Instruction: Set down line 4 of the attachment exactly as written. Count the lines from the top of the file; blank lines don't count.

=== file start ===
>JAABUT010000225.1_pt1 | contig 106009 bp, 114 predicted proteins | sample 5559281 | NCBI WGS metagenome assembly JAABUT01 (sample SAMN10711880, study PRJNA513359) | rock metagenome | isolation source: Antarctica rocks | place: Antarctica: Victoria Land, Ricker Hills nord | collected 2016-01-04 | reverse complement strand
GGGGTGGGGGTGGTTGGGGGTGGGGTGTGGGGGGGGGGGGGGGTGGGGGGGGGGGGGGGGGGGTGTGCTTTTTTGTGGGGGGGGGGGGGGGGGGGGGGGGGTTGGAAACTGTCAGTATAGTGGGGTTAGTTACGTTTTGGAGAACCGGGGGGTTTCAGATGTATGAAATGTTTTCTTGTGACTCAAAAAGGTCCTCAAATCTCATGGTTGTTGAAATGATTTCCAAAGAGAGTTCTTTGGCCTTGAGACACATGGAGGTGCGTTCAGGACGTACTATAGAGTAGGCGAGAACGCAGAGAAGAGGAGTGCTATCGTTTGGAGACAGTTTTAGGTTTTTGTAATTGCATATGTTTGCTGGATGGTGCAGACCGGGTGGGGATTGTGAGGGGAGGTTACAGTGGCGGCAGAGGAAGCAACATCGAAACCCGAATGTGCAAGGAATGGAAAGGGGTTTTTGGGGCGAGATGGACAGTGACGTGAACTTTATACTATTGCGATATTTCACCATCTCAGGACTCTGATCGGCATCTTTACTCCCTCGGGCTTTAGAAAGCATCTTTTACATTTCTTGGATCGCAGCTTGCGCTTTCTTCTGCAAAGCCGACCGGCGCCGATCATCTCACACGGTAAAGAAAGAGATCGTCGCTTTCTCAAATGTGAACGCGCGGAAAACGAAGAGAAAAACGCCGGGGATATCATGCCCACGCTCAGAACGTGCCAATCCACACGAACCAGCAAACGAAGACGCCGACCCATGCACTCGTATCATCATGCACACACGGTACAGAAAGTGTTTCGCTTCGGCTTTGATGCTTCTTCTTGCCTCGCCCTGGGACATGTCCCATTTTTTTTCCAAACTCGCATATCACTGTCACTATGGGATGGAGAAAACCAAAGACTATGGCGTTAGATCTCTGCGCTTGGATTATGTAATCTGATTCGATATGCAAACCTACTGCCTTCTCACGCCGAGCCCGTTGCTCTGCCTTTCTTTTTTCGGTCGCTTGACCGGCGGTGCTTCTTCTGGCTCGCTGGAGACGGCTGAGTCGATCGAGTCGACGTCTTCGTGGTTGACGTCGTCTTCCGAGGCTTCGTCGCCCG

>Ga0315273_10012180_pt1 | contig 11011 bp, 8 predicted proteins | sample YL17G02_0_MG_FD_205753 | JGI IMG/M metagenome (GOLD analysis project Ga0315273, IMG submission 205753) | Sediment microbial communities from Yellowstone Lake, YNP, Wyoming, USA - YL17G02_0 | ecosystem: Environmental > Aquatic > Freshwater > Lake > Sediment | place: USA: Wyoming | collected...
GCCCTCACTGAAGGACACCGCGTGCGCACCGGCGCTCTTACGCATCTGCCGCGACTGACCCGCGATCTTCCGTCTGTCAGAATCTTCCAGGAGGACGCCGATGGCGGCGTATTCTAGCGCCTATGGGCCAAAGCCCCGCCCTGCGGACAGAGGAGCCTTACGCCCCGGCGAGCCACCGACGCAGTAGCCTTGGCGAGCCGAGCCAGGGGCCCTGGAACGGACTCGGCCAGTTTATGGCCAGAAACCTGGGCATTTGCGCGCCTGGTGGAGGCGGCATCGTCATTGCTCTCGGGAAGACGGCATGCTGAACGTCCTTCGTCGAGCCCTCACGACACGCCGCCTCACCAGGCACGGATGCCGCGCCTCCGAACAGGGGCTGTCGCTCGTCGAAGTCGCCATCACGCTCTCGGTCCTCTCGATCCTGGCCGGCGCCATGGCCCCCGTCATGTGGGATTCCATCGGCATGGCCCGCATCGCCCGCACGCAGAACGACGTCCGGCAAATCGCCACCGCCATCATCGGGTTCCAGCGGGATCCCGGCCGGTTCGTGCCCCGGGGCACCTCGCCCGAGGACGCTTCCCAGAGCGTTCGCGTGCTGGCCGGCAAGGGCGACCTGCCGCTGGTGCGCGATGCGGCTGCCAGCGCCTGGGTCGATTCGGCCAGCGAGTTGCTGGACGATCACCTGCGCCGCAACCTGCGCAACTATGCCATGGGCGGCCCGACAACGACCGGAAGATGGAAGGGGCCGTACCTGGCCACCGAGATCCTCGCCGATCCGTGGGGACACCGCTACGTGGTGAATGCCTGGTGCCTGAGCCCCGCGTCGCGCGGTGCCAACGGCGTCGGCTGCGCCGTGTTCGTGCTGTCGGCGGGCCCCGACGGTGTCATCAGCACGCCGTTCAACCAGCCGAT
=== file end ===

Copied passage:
GCCCTCACTGAAGGACACCGCGTGCGCACCGGCGCTCTTACGCATCTGCCGCGACTGACCCGCGATCTTCCGTCTGTCAGAATCTTCCAGGAGGACGCCGATGGCGGCGTATTCTAGCGCCTATGGGCCAAAGCCCCGCCCTGCGGACAGAGGAGCCTTACGCCCCGGCGAGCCACCGACGCAGTAGCCTTGGCGAGCCGAGCCAGGGGCCCTGGAACGGACTCGGCCAGTTTATGGCCAGAAACCTGGGCATTTGCGCGCCTGGTGGAGGCGGCATCGTCATTGCTCTCGGGAAGACGGCATGCTGAACGTCCTTCGTCGAGCCCTCACGACACGCCGCCTCACCAGGCACGGATGCCGCGCCTCCGAACAGGGGCTGTCGCTCGTCGAAGTCGCCATCACGCTCTCGGTCCTCTCGATCCTGGCCGGCGCCATGGCCCCCGTCATGTGGGATTCCATCGGCATGGCCCGCATCGCCCGCACGCAGAACGACGTCCGGCAAATCGCCACCGCCATCATCGGGTTCCAGCGGGATCCCGGCCGGTTCGTGCCCCGGGGCACCTCGCCCGAGGACGCTTCCCAGAGCGTTCGCGTGCTGGCCGGCAAGGGCGACCTGCCGCTGGTGCGCGATGCGGCTGCCAGCGCCTGGGTCGATTCGGCCAGCGAGTTGCTGGACGATCACCTGCGCCGCAACCTGCGCAACTATGCCATGGGCGGCCCGACAACGACCGGAAGATGGAAGGGGCCGTACCTGGCCACCGAGATCCTCGCCGATCCGTGGGGACACCGCTACGTGGTGAATGCCTGGTGCCTGAGCCCCGCGTCGCGCGGTGCCAACGGCGTCGGCTGCGCCGTGTTCGTGCTGTCGGCGGGCCCCGACGGTGTCATCAGCACGCCGTTCAACCAGCCGAT